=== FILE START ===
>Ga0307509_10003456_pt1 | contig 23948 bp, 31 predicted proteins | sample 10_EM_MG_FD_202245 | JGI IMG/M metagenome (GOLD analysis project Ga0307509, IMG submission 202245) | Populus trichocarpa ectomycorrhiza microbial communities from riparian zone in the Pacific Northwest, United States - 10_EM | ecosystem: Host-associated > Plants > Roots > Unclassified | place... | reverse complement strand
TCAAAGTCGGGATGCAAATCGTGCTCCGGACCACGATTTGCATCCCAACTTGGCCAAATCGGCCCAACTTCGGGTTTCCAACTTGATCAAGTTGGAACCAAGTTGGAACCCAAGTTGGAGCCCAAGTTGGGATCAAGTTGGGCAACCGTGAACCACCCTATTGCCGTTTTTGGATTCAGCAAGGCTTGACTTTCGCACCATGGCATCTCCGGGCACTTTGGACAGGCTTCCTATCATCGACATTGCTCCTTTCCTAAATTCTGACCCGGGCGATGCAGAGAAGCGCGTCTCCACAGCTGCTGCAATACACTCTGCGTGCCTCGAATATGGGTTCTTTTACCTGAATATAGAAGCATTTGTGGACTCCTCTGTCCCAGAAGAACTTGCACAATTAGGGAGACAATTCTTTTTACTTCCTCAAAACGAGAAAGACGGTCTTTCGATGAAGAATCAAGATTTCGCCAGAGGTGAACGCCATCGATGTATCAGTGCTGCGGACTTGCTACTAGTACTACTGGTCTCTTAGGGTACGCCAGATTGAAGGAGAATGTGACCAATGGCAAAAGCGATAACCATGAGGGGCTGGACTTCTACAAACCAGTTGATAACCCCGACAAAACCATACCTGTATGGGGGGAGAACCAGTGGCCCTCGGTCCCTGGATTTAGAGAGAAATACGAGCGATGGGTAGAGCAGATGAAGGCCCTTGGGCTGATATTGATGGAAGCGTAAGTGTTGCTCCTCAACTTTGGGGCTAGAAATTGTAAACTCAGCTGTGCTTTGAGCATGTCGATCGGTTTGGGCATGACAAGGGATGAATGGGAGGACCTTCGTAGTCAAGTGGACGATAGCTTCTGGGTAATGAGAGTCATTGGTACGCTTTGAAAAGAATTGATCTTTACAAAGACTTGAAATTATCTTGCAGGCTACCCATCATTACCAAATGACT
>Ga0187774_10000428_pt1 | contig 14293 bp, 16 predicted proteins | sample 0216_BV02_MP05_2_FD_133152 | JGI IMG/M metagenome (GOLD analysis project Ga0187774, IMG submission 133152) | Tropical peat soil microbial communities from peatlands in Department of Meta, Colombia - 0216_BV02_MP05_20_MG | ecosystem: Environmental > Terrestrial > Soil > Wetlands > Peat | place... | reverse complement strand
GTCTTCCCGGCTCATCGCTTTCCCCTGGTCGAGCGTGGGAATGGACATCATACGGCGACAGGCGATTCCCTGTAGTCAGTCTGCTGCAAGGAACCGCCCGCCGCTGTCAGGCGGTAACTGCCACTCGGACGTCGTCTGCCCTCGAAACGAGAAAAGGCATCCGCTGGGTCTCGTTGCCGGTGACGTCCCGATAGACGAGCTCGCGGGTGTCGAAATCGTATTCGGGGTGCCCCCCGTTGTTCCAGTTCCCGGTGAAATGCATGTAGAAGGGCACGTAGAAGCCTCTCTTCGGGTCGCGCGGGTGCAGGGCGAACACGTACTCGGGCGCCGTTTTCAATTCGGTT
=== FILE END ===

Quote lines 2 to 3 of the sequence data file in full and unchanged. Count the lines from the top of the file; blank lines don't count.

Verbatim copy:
TCAAAGTCGGGATGCAAATCGTGCTCCGGACCACGATTTGCATCCCAACTTGGCCAAATCGGCCCAACTTCGGGTTTCCAACTTGATCAAGTTGGAACCAAGTTGGAACCCAAGTTGGAGCCCAAGTTGGGATCAAGTTGGGCAACCGTGAACCACCCTATTGCCGTTTTTGGATTCAGCAAGGCTTGACTTTCGCACCATGGCATCTCCGGGCACTTTGGACAGGCTTCCTATCATCGACATTGCTCCTTTCCTAAATTCTGACCCGGGCGATGCAGAGAAGCGCGTCTCCACAGCTGCTGCAATACACTCTGCGTGCCTCGAATATGGGTTCTTTTACCTGAATATAGAAGCATTTGTGGACTCCTCTGTCCCAGAAGAACTTGCACAATTAGGGAGACAATTCTTTTTACTTCCTCAAAACGAGAAAGACGGTCTTTCGATGAAGAATCAAGATTTCGCCAGAGGTGAACGCCATCGATGTATCAGTGCTGCGGACTTGCTACTAGTACTACTGGTCTCTTAGGGTACGCCAGATTGAAGGAGAATGTGACCAATGGCAAAAGCGATAACCATGAGGGGCTGGACTTCTACAAACCAGTTGATAACCCCGACAAAACCATACCTGTATGGGGGGAGAACCAGTGGCCCTCGGTCCCTGGATTTAGAGAGAAATACGAGCGATGGGTAGAGCAGATGAAGGCCCTTGGGCTGATATTGATGGAAGCGTAAGTGTTGCTCCTCAACTTTGGGGCTAGAAATTGTAAACTCAGCTGTGCTTTGAGCATGTCGATCGGTTTGGGCATGACAAGGGATGAATGGGAGGACCTTCGTAGTCAAGTGGACGATAGCTTCTGGGTAATGAGAGTCATTGGTACGCTTTGAAAAGAATTGATCTTTACAAAGACTTGAAATTATCTTGCAGGCTACCCATCATTACCAAATGACT
>Ga0187774_10000428_pt1 | contig 14293 bp, 16 predicted proteins | sample 0216_BV02_MP05_2_FD_133152 | JGI IMG/M metagenome (GOLD analysis project Ga0187774, IMG submission 133152) | Tropical peat soil microbial communities from peatlands in Department of Meta, Colombia - 0216_BV02_MP05_20_MG | ecosystem: Environmental > Terrestrial > Soil > Wetlands > Peat | place... | reverse complement strand